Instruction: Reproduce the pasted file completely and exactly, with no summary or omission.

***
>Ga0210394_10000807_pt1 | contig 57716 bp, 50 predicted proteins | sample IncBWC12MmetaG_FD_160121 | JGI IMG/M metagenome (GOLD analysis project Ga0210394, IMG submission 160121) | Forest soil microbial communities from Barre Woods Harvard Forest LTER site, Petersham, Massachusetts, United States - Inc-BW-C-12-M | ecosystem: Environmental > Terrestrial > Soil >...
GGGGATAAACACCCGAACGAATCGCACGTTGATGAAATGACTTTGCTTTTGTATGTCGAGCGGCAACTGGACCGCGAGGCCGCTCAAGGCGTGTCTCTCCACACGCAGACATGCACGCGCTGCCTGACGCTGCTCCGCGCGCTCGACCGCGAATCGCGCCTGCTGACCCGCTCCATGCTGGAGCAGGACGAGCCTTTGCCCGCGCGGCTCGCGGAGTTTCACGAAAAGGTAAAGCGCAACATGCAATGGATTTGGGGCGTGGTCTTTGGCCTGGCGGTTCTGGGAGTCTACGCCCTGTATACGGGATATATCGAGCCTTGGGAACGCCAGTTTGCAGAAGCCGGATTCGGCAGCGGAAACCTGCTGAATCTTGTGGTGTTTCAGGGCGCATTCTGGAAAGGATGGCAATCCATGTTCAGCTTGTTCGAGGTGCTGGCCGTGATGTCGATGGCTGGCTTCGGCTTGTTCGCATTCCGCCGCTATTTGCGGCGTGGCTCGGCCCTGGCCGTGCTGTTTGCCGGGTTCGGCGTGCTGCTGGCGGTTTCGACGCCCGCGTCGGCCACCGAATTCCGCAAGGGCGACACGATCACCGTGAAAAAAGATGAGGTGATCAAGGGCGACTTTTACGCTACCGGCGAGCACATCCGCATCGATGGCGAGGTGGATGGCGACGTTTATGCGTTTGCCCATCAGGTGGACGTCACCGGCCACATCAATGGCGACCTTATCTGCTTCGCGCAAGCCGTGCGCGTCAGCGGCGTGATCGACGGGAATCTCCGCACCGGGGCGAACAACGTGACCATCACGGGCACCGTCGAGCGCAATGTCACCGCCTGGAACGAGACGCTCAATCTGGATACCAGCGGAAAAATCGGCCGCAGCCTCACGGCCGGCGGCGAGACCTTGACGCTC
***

>Ga0210394_10000807_pt1 | contig 57716 bp, 50 predicted proteins | sample IncBWC12MmetaG_FD_160121 | JGI IMG/M metagenome (GOLD analysis project Ga0210394, IMG submission 160121) | Forest soil microbial communities from Barre Woods Harvard Forest LTER site, Petersham, Massachusetts, United States - Inc-BW-C-12-M | ecosystem: Environmental > Terrestrial > Soil >...
GGGGATAAACACCCGAACGAATCGCACGTTGATGAAATGACTTTGCTTTTGTATGTCGAGCGGCAACTGGACCGCGAGGCCGCTCAAGGCGTGTCTCTCCACACGCAGACATGCACGCGCTGCCTGACGCTGCTCCGCGCGCTCGACCGCGAATCGCGCCTGCTGACCCGCTCCATGCTGGAGCAGGACGAGCCTTTGCCCGCGCGGCTCGCGGAGTTTCACGAAAAGGTAAAGCGCAACATGCAATGGATTTGGGGCGTGGTCTTTGGCCTGGCGGTTCTGGGAGTCTACGCCCTGTATACGGGATATATCGAGCCTTGGGAACGCCAGTTTGCAGAAGCCGGATTCGGCAGCGGAAACCTGCTGAATCTTGTGGTGTTTCAGGGCGCATTCTGGAAAGGATGGCAATCCATGTTCAGCTTGTTCGAGGTGCTGGCCGTGATGTCGATGGCTGGCTTCGGCTTGTTCGCATTCCGCCGCTATTTGCGGCGTGGCTCGGCCCTGGCCGTGCTGTTTGCCGGGTTCGGCGTGCTGCTGGCGGTTTCGACGCCCGCGTCGGCCACCGAATTCCGCAAGGGCGACACGATCACCGTGAAAAAAGATGAGGTGATCAAGGGCGACTTTTACGCTACCGGCGAGCACATCCGCATCGATGGCGAGGTGGATGGCGACGTTTATGCGTTTGCCCATCAGGTGGACGTCACCGGCCACATCAATGGCGACCTTATCTGCTTCGCGCAAGCCGTGCGCGTCAGCGGCGTGATCGACGGGAATCTCCGCACCGGGGCGAACAACGTGACCATCACGGGCACCGTCGAGCGCAATGTCACCGCCTGGAACGAGACGCTCAATCTGGATACCAGCGGAAAAATCGGCCGCAGCCTCACGGCCGGCGGCGAGACCTTGACGCTC